Old Book Revisited


Don’t we all have books we like to revisit once in a while? Books that have inspired us, that we have enjoyed and read several times. They are sitting on our bookshelves ready to be picked up and enjoyed again. For me such book is How to Run a Traditional Jewish Household by Blu Greenberg. I picked it up last night for reference and realised that I had never written about it on this blog.

How to Run a Traditional Jewish Household deals with religious observance from a Modern Orthodox point of view. Blu Greenberg explores the different mitzvot and how she and her family observe them. It falls into three parts. The first one is devoted to regular observance such as Shabbat, Kashrut and prayers. The second one examines the life cycle while the last one covers the Jewish year.

Don’t be put off by the title; How to Run a Traditional Jewish Household is certainly one of the most inspiring books I have ever read. I discovered it by chance via the Internet and have read it several times. It reads like a novel and is thought-provoking at the same time. Blu Greenberg’s approach is extremely sensitive and has none of the holier-than-thou tone of more recent right-wing Orthodox writings. This is a great book which encourages people to be more observant by showing that it is possible to incorporate meaningful practice into one’s life.

Blu Greenberg is the co-founder and first president of JOFA, The Jewish Orthodox Feminist Alliance, and an outspoken woman on the position of women in Judaism.

How to Run a Traditional Jewish Household was first published in 1985 but has not aged one bit. Obviously it has become a treasured and authoritative reference as there now exists a Kindle version of this book.

Mitzvah Girls


This past week, I have been reading Mitzvah Girls – Bringing Up the Next Generation of Hasidic Jews in Brooklyn by Ayala Fader. While Boychiks in the Hood reads like a travelogue with author Robert Eisenberg traveling around the United States and across the world to visit Hasidic communities and describing them rather briefly as he moves along, Mitzvah Girls is an in-depth ethnographic study of how Hasidic parents and communities educate girls so that they become “women responsible for rearing the next generation of nonliberal Jewish believers. ”

Ayala Fader did not concentrate on rituals and prayers, instead she listened to everyday talks between women and girls in homes, classrooms and other places where Hasidic interact. Sometimes she even recorded them. She thus primarily focuses on socialization through language and shows how it enforces strict gender roles.

I hope to find the time to review particular aspects of this book; for instance how girls are encouraged to “fit in” and how mothers and teachers deal with “defiance”. I was also very interested in the fact that men and women and thus boys and girls use different languages in their everyday lives – Hasidic Yiddish and Hasidic English respectively. The way these women see themselves and want to be perceived by the outside world is also quite fascinating.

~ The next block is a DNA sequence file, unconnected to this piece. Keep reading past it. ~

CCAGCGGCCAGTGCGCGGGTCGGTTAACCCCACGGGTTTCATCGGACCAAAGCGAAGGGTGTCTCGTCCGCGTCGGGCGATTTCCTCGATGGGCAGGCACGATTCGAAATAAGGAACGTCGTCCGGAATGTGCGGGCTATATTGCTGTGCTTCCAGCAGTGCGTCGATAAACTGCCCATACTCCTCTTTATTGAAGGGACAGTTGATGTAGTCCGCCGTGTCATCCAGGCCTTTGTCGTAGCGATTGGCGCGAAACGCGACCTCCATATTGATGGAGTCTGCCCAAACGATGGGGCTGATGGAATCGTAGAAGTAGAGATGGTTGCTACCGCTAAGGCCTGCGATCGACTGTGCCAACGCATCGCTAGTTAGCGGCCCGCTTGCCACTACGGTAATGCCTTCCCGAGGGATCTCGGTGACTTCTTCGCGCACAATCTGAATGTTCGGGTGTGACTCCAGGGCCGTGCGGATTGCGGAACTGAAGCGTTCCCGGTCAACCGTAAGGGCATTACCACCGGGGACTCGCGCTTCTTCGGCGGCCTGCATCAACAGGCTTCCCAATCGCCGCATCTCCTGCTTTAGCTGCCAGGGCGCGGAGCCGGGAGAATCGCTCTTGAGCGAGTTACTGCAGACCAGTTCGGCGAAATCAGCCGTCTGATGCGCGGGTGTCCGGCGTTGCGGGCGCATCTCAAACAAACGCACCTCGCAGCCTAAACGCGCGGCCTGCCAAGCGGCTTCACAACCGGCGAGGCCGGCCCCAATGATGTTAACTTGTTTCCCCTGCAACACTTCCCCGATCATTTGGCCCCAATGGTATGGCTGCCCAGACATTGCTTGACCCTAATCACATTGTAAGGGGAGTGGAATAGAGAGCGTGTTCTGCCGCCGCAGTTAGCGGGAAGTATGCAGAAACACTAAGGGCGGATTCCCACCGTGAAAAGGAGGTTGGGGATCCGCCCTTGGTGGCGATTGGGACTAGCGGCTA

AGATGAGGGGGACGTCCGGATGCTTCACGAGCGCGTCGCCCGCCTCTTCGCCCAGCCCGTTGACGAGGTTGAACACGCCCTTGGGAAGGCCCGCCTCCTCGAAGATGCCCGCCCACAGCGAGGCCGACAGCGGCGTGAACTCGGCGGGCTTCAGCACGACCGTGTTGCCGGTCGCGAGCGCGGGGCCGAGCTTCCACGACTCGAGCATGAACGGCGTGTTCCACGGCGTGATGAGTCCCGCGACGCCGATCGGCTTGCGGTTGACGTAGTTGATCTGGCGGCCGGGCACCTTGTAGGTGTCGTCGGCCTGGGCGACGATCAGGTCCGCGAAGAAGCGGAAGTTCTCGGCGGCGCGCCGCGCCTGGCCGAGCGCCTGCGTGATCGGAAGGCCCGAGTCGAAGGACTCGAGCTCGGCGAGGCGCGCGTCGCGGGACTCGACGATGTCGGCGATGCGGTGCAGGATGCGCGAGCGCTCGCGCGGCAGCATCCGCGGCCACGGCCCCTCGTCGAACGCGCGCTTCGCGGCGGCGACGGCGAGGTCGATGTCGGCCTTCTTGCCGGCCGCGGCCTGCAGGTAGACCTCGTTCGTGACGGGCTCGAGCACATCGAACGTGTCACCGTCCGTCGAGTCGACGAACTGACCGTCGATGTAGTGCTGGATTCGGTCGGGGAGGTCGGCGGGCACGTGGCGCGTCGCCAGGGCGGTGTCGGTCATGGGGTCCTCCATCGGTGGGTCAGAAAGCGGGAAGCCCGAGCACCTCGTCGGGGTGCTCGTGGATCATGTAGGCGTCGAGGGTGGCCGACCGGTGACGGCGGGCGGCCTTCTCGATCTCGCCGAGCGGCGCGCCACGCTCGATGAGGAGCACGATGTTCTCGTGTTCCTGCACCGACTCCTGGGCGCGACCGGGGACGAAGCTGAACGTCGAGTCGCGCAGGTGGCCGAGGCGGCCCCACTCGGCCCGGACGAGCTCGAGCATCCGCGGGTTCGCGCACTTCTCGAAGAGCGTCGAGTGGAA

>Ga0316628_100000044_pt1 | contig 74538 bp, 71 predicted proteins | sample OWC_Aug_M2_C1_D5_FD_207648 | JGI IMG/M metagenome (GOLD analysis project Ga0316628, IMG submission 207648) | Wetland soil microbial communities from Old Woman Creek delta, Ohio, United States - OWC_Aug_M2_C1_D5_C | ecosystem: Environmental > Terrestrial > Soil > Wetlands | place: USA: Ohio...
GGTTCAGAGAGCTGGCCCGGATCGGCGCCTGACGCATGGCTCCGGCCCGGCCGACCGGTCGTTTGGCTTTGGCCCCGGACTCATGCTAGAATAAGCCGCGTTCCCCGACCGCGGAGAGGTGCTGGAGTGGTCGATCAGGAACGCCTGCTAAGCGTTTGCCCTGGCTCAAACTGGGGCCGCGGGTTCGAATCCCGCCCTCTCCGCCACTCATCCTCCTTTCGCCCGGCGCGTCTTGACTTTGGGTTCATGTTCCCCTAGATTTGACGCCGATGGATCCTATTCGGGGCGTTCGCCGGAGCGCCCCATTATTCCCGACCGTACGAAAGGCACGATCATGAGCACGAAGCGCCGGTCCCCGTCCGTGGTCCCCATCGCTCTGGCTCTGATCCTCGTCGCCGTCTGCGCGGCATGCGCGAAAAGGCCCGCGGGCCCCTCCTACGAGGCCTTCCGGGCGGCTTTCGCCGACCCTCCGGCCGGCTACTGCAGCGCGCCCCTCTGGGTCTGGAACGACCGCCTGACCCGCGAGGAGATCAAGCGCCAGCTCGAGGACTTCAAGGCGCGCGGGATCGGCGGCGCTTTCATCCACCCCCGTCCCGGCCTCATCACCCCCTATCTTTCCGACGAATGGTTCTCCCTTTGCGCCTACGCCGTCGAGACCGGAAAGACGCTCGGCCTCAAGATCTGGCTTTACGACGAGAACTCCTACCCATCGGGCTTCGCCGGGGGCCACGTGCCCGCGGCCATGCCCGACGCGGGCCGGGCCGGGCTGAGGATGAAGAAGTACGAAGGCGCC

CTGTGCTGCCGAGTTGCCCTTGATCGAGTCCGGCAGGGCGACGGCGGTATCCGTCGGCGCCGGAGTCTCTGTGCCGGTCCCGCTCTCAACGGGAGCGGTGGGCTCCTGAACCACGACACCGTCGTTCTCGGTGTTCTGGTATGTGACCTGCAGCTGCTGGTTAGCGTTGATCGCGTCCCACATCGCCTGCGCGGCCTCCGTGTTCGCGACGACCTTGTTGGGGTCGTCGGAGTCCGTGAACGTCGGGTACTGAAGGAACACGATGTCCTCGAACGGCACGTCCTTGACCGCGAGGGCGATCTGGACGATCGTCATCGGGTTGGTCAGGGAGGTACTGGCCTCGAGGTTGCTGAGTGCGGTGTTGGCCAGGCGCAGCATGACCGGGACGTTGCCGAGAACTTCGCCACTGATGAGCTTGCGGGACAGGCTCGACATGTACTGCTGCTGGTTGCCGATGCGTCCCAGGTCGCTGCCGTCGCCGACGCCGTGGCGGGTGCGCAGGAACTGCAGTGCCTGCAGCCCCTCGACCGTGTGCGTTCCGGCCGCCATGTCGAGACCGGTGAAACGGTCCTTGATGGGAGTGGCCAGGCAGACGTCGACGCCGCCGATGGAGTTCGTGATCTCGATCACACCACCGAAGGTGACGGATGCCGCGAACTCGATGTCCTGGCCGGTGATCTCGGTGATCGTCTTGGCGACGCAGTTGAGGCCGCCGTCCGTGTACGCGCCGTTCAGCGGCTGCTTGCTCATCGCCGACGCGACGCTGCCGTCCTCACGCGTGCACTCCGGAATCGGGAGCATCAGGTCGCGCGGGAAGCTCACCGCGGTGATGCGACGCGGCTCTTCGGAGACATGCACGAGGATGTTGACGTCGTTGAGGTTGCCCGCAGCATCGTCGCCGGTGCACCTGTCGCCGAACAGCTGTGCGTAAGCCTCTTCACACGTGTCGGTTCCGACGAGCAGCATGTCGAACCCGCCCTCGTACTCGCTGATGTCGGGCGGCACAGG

The book is one which readers with an interest in Hasidic life, Jewish women and even gender studies will find riveting. Fader’s study is always respectful of the people she observes and she never guides our judgement, even when the attitudes she uncovers shed a negative light on Hasidic Jews.

Post for Women


… their husbands, boyfriends and partners too.

– Don’t think that because you are feeling ok nothing is happening to your body.
– Do whatever tests your national health service or health insurance allows you to do.
– Ask your physican about mammography and do it regularly.

About three weeks ago a physics teacher in my school woke up and one of her breasts was oozing. She was rushed to hospital where she was diagnosed with breast cancer. A chemotherapy treatment was scheduled. Sadly she didn’t react well to the first session and had a heart failure. For several hours it was uncertain whether she would live or die. She is better now but the doctors say she needs to strenghten up before they can envisage another treatment.

It turns out that this colleague had been negligent in her visits to specialists and breast screening tests for about two years.

I am writing this in the hope that some readers will keep this in mind and remember to make an appointment, remind a spouse to do it or advise a friend or relative.

Women and Tallit


If you are Jewish and interested in what happens in the Jewish world, you must have heard that two weeks ago a woman – Nofrat Frenkel – was arrested for wearing a tallit at the Kotel.

Although I don’t wear a tallit myself, I know some women who do and have read a few things on the topic. Thus, two weeks after the event, I have chosen to post a few links on this issue; feel free to comment and/or provide more links.

Tallit, a piece of writing by Rabbi Louis Jacobs

The Road to Wearing a Tallit: Why an Orthodox Woman Wears a Tallit, found on JOFA’s website

– Rabbi Shmuel Herzfeld, the spiritual leader of Ohev Sholom National Synagogue in Washington, D.C. devoted last week’s Dvar Torah to Women and Tallit from a halakhic point of view; well worth reading

A Step In The Right Direction?


A group of sixty French MPs is asking for an enquiry about the increasing number of women who are wearing a burqa in France. They request for the Parliament to set up a committee which would make proposals on how to combat such attire which they view as a threat to individual liberties.

Thus, recently, a French mayor refused to perform a wedding where the woman was wearing a burqa, stating that there was no way he could know if the bride was who she was claiming to be. He described what these women have to endure as “walking jails” and called for an Islam which respects French Republican principles of equality between men and women.

These MPs hope that such a committee will contribute to clarify the kind of Islam that is practised in France.

Similarly Dalil Boubakeur, the rector of Paris Great Mosque, said that Muslim French women were not expected to wear a burqa since nothing justifies it. He denounced such practises as a radical drift which should not be tolerated in France.



This amazing woman is Simone Veil.

She was born in Nice in 1927, worked as a magistrate and was a politician who served as Minister of Health under Valéry Giscard d’Estaing. She was also President of the European Parliament and member of the Constitutional Council of France.

In 1944, at the age of 16, she was deported to Auschwitz-Birkenau concentration camp along with her mother and one of her sisters. Her mother died there. Her father and brother were sent to Lithuania and were never heard of again. She is the Honorary President of the Fondation pour la Mémoire de la Shoah.

Simone Veil was elected to the Académie française yesterday thus becoming one of its forty members, known as immortels (immortals).